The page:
Advertising Shots Heard Around the World, Global Province Letter, 27 March 2013

Advertising with a clear, simple, mildly witty message does work out well for the sponsor. A well-wrought ad, as a well-turned-out poem, can loose echoes whose sound can be heard from here to Timbuktu. Even today words that sparkle can outshine ad campaigns costing millions, reaching into distant nooks about the globe, and resonating for years to come. All this is forgotten amidst the marketing mishmash beloved by marketing managers and agency executives today —a mix of fancy targeting, copious demographic studies, too elaborate media plans, and other complex measures that make us forget that Incarnate Words can win the battle for minds, achieving such dominance that they leave the marketing geniuses aghast.

They Said It Couldn’t Be Done. Doyle, Dane, and Bernbach in the 1960s used outsize photos and very crisp words to grab the customer. “The fact that in 1960, the German Motor company’s budget for advertising was a mere $800,000 meant that DDB’s creative director Helmut Krone was required to pioneer the idea of simplicity in print media advertising going very much against the grain of advertising at the time.”  He was at work making the Beetle every so popular.

Nor did he really know how powerful his ads were. We learned just that one night at a jolly cocktail party in the Bronx. Our hostess had absented herself. When she came back, she told of her very young baby boy Benno. He had called her to the bathroom and she thought he needed help with his doings. Not at all. What he did was proudly point out to her his deposits in the toilet whereupon he proclaimed loudly, “They said it couldn’t be done.” This line had come straight out of the ads done by DD&B for Volkswagen. The ad by then had so worked its way through the American consciousness that it had taken hold in the mind of a 2 year old. In other words, it was powerful enough to stir Americans of all ages.

Amidst the Silences of Glacier Bay. Some years ago our friend’s boat, let us call it the Artic Rose, had made its way to the head of Glacier Bay. There were penguins, masses of ice, and forbidding water. Our host set down kayaks in the water so all the guests could anxiously dart about on the top of the terrifyingly beautiful surface, which would snuff out anybody so foolish as to fall out of their craft.  Most intrepid of all was a Texas oilman and rancher who raced over to a commercial cruise boat a quarter of a mile away.  To the passengers who lined the railing, quite jealous of us flailing about in the water, he shouted, “Anybody seen some Grey Poupon,” his take on the famous ad line, “Pardon Me, Would You Have Any Grey Poupon?”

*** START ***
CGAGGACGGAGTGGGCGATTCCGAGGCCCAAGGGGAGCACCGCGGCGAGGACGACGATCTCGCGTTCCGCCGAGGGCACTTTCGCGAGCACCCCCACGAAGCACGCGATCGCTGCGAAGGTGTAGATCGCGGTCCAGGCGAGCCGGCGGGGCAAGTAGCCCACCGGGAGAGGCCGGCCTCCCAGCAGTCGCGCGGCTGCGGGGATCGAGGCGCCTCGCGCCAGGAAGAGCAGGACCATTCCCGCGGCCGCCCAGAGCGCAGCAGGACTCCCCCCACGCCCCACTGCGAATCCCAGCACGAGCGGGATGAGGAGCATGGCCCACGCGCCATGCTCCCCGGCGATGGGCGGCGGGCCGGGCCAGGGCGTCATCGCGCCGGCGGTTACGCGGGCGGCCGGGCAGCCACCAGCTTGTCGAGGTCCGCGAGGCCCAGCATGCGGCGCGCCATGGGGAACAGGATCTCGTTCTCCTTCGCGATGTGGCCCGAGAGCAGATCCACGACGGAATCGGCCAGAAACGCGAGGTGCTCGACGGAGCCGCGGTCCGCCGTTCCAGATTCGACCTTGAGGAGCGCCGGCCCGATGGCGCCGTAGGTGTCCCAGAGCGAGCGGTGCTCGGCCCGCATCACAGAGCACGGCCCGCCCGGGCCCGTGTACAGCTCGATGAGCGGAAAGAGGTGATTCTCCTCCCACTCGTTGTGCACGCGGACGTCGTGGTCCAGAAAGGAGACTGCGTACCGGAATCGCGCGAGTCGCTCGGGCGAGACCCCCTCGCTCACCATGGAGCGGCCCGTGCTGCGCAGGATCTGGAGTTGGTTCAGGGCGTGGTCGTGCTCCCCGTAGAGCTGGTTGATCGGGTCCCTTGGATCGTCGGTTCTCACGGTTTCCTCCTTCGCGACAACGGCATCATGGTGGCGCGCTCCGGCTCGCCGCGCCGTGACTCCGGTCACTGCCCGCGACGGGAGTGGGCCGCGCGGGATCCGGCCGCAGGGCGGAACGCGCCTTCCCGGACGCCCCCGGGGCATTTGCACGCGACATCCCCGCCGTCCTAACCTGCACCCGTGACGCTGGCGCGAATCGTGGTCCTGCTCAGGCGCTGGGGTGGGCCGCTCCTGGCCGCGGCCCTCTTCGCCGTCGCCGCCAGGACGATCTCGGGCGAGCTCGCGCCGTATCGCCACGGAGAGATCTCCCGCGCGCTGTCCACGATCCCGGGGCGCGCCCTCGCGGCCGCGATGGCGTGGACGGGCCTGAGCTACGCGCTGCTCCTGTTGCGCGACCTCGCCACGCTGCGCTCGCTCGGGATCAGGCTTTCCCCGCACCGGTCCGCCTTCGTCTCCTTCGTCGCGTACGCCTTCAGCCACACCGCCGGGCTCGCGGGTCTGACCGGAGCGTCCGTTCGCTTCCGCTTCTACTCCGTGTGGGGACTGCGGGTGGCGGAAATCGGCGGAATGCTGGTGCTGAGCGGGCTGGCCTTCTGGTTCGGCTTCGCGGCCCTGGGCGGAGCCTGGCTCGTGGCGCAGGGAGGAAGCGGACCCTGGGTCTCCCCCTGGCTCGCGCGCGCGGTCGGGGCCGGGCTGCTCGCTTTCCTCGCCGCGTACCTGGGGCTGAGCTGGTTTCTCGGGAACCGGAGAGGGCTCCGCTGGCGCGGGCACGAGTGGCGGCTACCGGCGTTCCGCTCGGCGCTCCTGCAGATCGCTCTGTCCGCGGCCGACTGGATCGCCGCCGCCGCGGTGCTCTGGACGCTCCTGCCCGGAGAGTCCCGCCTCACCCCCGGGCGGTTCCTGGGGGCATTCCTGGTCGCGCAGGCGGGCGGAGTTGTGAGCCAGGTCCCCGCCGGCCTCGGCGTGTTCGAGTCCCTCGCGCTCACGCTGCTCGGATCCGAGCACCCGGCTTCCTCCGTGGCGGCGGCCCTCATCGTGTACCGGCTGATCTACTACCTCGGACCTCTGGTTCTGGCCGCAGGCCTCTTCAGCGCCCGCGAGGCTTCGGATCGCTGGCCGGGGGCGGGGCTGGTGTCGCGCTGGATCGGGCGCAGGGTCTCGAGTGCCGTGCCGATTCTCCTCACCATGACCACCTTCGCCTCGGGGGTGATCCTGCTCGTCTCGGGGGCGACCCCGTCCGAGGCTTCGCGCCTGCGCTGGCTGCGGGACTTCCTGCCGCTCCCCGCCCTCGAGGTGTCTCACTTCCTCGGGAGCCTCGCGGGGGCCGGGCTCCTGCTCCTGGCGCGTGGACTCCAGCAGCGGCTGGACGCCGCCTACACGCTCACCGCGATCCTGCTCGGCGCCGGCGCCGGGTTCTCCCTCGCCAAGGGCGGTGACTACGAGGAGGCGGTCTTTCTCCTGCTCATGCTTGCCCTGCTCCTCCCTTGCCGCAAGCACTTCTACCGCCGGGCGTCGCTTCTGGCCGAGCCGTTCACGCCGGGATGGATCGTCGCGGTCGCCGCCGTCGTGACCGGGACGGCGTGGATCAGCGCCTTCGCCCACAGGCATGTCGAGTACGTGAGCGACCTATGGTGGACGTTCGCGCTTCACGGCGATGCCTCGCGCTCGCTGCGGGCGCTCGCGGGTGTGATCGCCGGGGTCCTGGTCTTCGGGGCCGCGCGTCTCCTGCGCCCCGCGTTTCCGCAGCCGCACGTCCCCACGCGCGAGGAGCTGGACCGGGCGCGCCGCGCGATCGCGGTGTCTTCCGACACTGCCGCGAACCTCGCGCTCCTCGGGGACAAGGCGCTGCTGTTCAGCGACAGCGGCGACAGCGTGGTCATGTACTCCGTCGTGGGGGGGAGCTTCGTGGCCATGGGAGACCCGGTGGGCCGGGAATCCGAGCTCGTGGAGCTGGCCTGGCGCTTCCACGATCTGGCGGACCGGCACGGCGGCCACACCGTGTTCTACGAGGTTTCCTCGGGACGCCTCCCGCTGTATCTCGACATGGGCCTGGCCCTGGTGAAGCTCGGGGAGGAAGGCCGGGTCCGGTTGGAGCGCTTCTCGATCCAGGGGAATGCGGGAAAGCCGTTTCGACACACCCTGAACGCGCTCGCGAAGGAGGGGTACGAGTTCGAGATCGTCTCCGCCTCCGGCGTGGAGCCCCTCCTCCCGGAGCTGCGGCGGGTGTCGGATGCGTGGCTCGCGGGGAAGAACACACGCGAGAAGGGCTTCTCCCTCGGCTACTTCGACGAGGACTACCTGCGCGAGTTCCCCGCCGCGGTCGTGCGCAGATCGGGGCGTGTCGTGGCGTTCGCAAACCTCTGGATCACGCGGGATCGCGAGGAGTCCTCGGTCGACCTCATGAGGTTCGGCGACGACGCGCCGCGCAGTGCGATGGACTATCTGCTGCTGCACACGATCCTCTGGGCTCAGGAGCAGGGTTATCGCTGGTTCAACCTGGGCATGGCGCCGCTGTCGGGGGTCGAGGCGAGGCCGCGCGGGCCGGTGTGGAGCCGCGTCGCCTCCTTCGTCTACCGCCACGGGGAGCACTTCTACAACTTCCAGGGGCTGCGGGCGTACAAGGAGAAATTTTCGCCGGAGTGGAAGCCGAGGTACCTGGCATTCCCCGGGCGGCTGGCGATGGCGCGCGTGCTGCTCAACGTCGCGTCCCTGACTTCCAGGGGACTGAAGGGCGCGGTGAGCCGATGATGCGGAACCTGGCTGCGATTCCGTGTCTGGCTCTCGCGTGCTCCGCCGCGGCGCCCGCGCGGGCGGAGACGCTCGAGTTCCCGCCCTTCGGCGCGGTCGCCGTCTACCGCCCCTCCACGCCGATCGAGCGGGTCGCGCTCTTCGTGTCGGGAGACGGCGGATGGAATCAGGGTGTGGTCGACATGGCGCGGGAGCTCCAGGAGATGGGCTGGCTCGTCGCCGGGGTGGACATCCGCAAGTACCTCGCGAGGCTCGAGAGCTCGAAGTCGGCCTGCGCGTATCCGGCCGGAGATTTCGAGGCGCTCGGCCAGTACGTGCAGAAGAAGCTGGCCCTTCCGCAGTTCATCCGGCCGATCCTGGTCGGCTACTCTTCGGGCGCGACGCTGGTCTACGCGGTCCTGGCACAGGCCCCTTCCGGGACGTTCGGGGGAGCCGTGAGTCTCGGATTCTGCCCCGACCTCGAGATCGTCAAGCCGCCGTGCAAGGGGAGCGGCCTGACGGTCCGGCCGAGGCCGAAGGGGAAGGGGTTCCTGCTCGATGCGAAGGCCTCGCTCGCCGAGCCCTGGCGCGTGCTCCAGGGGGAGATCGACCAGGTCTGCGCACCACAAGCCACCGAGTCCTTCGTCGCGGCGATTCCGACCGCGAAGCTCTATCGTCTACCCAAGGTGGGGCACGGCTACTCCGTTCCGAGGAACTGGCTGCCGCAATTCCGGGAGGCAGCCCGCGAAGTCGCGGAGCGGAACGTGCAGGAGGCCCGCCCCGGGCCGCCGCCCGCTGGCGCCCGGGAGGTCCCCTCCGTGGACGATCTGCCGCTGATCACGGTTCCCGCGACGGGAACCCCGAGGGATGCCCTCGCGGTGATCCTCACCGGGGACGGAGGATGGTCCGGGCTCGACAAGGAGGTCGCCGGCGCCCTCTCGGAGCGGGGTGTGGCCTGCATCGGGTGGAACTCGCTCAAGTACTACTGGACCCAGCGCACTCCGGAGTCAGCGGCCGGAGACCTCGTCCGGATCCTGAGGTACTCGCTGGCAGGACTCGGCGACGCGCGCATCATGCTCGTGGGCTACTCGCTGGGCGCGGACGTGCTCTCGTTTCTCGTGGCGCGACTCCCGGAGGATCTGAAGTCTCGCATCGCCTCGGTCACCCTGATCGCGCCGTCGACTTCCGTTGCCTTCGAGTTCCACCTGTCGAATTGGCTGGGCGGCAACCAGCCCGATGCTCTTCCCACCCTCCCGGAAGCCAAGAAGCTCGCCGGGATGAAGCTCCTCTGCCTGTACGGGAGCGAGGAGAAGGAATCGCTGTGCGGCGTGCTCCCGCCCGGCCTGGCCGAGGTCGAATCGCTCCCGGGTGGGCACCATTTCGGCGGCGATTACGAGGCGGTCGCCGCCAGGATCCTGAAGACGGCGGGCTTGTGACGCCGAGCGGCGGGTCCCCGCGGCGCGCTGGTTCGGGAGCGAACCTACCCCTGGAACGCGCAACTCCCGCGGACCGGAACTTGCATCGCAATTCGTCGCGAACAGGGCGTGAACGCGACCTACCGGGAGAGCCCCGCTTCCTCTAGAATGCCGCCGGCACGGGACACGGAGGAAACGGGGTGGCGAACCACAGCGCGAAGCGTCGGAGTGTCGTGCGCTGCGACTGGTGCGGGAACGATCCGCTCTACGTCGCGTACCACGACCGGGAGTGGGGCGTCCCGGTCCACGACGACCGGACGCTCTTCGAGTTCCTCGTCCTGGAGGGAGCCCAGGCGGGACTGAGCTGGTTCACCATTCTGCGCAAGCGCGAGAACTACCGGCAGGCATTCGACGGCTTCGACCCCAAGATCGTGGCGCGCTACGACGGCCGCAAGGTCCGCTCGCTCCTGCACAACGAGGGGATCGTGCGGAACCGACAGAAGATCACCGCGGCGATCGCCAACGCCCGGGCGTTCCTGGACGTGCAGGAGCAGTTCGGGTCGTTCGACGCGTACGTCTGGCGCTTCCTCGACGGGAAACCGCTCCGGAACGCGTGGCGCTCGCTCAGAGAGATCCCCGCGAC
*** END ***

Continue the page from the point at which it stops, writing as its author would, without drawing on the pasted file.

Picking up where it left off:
A few days later, our captain, having taken us into our final port, came in to the Board Room where we were eating lunch to say he had just had the strangest incident. A chap came up to him from the dock  (obviously a wag from the big cruise boat) and presented him with a package, cheerily saying, “Here is your Grey Poupon.” Grey Poupon advertising, it seems, had penetrated into the forbidding vastness of Glacier Bay. A good ad line can wind up anywhere.

The Great Communicator. Many think of Ronald Reagan as an actor turned president. In truth, he was not much good at acting. But he shined as a TV pitchman, not only for cigarettes, but also for such giants as General Electric. In one way or another, he smiled over the airwaves for GE for years on end. Importantly, it seems, his GE flogging made Reagan’s career but it also made Reagan the man he was. In this role he became well known to America and he perfected his selling techniques, all good preparation in his run for the presidency. Significantly, his philosophy flip-flopped while working for GE as he shed his traditional New Deal California liberalism and turned into a corporate conservative whom devout Republicans could love. “The GE years provide an insight, to borrow Bill Safire’s phrase, as to ‘what made Reagan Reagen.”

Polarization of America. We learn that great advertising can reach into every hamlet in America and capture the imagination of every mind young and old. But what’s more it seems to push men and women into simplistic thinking and hackneyed expression---a formula that leads to catchphrase minds and very glib politics.. We are forced to deal with a world of slick surfaces and perforated guts, an unhappy atmosphere for democracy.

Advert thinking, we find, now colors every presentation and every product or service offering. That means products and services and people are increasingly more and more about the packaging and less and less about the substance. T.S. Eliot spoke of hollow men:  now we encounter hollow products and no-service services. We have to be aware we are now part of a world where selling is an end in itself, a state of affairs that somewhat overwhelms the human psyche.

P.S. A world slathered in advertising recalls Mad Men, an award winning drama on cable TV that is all about the ad agency world and the ad people of the 20th century, helping us understand how our discourse of today took shape.

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